Treaty Amendments and Access to Justice at the East African Court

by | Jun 9, 2017

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About Tetevi Davi

Tetevi is a Regional Correspondent for OxHRH and future pupil barrister at 25 Bedford Row in London. He is currently a consultant for individuals and organisations bringing claims before various international courts including the African Court on Human and Peoples’ Rights, sub-regional African courts and the European Court of Human Rights.


Tetevi Davi, “Treaty Amendments and Access to Justice at the East African Court” (OxHRH Blog, 9 June 2017) <> [Date of Access]

On 31 March 2017 the East African Court of Justice (‘the Court’) handed down its judgment in the case of Steven Deniss v The Attorney General of Burundi et al.. This judgment deals with important questions regarding the Court’s power to assess the legality of amendments to the Treaty for the Establishment of the East African Community 1999 (‘EAT Treaty’) and guarantee individuals’ access to justice.

The applicant in this case was Steven Deniss, a Tanzanian national, who alleged that he was shot, stripped of his property and forcibly expelled from his home in the Kigara Region of Tanzania by State security forces.  He claimed that these acts breached provisions of the Treaty; however, he maintained that he was unable to lodge a claim at the Court as his action was time-barred by virtue of section 30(2) of the EAT Treaty. S.30(2) was introduced as an amendment to the EAT Treaty and provides that individuals have a period of two months from the date of the unlawful state action, or knowledge of it, to make a claim.

The applicant instituted a claim at the Court against the Attorney Generals of all the East African Community States, arguing that s.30 runs counter to Articles 6(d) and 7(1)(a) of the EAT Treaty. These provisions concern fundamental Community principles such as the need for accountability and the need for the Community to be people-centred in its operations. The Applicant also claimed that the 2 month time period was unduly short and consequently obstructed individuals’ access to justice. The applicant argued that s.30 therefore amounted to an unlawful amendment which should either be declared void by the Court, or extended to not less than a period of 6 months. The respondents argued that the applicant’s claims should be struck out as only states have the power to amend the EAT Treaty. They also argued that s.30 provides ample time for making applications before the Court.

In its decision, the Court first dealt with the issue of jurisdiction. The key issue in relation to jurisdiction was whether or not the Court had subject-matter jurisdiction to hear the case. The Court reasoned that it had subject-matter jurisdiction because, in its view, the essence of the applicant’s claim concerned a question of treaty interpretation. As the interpretation of any “act” of a Community State is part of its judicial mandate as laid down in Articles 27(1) and 30(1) of the EAT Treaty, the Court concluded that it had subject-matter jurisdiction. The Court’s reasoning that the amendment was an “Act” that it could interpret was certainly creative and interestingly, in the absence of express provisions granting them power to do so, many national jurisdictions have adopted similar reasoning in order to rule on the legality of treaty amendments. S.27(1) however, is expressly qualified by the provisio that the Court’s jurisdictional remit “shall not include the application of any such interpretation to jurisdiction conferred by the Treaty on organs of Partner States” and Article 150(1) explicitly states that the EAT Treaty “may be amended at any time by agreement of all the Partner States.” Taken together, these articles appear to place rulings on treaty amendments outside the remit of the Court and it could have elaborated more on how it nevertheless deemed itself to have jurisdiction over this case.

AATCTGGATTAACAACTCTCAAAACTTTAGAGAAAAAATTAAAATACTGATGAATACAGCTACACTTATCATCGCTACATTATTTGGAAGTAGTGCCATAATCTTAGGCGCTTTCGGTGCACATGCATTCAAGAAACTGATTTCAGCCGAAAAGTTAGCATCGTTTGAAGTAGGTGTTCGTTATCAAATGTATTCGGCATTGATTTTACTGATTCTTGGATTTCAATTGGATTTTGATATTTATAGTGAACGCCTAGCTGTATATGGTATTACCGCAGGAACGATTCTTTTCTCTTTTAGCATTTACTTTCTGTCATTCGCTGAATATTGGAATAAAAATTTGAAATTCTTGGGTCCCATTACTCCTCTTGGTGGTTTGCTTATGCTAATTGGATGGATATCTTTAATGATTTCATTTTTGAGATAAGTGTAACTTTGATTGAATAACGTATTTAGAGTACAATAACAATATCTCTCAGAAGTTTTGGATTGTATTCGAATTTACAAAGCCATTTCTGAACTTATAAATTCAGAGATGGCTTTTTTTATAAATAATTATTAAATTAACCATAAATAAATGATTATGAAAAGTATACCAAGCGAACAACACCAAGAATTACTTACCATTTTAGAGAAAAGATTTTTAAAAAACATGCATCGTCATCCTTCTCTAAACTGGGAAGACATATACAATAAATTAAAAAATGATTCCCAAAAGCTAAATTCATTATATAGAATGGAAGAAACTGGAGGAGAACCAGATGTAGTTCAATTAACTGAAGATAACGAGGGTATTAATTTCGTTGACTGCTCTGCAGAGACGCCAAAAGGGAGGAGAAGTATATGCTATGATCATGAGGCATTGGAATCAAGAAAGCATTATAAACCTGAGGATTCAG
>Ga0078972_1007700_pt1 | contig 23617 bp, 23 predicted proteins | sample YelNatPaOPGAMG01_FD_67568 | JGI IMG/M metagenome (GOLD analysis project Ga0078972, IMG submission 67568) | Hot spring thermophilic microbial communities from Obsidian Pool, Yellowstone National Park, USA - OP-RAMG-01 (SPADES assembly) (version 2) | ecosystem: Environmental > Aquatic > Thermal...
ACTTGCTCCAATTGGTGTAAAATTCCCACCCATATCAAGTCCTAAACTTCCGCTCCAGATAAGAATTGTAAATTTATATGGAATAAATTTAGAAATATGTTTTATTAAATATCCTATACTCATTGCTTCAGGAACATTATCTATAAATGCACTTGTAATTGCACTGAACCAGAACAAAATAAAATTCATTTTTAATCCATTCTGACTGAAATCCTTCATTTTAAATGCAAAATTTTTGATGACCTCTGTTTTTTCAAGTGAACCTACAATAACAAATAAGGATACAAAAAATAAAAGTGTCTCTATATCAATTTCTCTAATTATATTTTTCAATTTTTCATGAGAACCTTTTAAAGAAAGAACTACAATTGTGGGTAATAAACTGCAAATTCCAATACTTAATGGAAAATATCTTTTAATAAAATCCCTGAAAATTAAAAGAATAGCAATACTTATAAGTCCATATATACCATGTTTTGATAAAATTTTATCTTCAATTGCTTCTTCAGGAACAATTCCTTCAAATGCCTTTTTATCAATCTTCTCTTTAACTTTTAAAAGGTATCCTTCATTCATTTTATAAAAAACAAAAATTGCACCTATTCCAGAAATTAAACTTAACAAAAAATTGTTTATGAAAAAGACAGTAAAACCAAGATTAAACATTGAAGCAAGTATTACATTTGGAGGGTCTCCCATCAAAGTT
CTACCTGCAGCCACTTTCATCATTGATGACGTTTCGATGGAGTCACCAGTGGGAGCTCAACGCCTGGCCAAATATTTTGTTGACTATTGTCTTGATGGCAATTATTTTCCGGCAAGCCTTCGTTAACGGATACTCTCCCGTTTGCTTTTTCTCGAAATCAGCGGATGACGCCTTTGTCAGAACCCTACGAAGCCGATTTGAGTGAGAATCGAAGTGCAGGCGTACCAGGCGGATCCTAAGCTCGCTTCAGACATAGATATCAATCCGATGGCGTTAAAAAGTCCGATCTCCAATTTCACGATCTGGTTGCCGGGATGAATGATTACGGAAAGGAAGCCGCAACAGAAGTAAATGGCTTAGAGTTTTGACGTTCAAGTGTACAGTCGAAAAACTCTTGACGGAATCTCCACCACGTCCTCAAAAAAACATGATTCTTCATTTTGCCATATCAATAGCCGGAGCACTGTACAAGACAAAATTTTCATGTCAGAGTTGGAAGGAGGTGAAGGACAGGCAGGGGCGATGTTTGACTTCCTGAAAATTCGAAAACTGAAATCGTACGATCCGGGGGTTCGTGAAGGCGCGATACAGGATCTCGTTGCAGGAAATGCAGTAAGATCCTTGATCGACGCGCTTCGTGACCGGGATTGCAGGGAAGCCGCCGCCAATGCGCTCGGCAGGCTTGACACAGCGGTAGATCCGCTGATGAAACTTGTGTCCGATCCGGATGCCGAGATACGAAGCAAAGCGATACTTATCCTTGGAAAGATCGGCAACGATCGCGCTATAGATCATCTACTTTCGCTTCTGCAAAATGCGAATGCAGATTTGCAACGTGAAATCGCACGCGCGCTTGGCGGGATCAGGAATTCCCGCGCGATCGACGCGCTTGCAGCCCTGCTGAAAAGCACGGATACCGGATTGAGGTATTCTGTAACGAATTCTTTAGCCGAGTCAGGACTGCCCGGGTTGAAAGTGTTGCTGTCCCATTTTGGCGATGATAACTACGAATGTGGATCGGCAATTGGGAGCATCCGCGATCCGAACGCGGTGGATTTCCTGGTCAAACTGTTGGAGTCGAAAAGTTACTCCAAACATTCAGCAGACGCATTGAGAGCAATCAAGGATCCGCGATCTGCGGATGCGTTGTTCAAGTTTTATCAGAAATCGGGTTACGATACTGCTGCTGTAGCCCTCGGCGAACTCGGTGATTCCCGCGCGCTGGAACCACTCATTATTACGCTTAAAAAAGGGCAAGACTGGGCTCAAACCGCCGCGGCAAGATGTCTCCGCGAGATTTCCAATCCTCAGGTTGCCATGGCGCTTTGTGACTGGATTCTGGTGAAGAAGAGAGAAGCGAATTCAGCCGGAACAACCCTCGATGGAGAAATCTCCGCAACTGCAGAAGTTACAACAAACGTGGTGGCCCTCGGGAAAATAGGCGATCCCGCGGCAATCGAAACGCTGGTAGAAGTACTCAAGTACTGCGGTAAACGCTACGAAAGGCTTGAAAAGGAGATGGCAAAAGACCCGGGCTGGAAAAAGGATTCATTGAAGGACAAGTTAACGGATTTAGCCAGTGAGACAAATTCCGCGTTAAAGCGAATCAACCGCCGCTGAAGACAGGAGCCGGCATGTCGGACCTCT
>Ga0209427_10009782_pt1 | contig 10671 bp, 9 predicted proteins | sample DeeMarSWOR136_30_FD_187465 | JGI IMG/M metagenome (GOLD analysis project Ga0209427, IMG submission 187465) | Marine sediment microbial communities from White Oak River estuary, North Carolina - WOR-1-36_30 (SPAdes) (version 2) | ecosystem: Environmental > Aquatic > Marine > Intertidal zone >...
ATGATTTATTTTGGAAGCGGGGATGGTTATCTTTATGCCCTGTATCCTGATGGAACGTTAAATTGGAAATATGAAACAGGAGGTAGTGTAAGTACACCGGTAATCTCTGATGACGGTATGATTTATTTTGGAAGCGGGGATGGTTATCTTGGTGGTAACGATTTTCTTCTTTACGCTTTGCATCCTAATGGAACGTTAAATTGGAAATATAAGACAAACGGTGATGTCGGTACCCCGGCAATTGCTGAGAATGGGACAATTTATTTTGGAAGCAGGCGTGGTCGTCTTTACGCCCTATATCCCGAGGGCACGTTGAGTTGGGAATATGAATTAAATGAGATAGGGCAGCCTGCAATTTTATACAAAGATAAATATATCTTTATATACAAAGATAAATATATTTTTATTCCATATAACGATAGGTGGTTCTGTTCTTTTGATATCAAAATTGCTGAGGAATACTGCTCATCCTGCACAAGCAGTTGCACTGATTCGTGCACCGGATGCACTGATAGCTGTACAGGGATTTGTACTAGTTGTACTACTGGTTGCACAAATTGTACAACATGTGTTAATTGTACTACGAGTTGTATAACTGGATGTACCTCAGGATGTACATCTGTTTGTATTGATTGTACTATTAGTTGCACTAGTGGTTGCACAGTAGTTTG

The Court further found that the time-limit presented no obstruction to access to justice nor infringed on other fundamental provisions of the Treaty because it merely regulated the procedure for applications to be made and was neither capricious nor unreasonable. It is difficult to see how a period of just two months from the date or knowledge of the action can be held to be objectively reasonable. Other international courts, such as the African Court of Human and Peoples’ Rights and Caribbean Court of Justice have no set time limits for bringing claims, and many of the Courts that do impose time-limts, such as the Inter American Court of Human Rights and European Court of Human Rights, set them at 6 months from the date of exhaustion of domestic remedies.

Whilst the Court’s holding that its powers of review extend to treaty amendments provides it with greater ability to ensure the rights of Community citizens are upheld, its justification for a time-bar completely out of step with most other international courts was dubious and the Court should re-visit the legality of this amendment in future cases.

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  1. elias mollel


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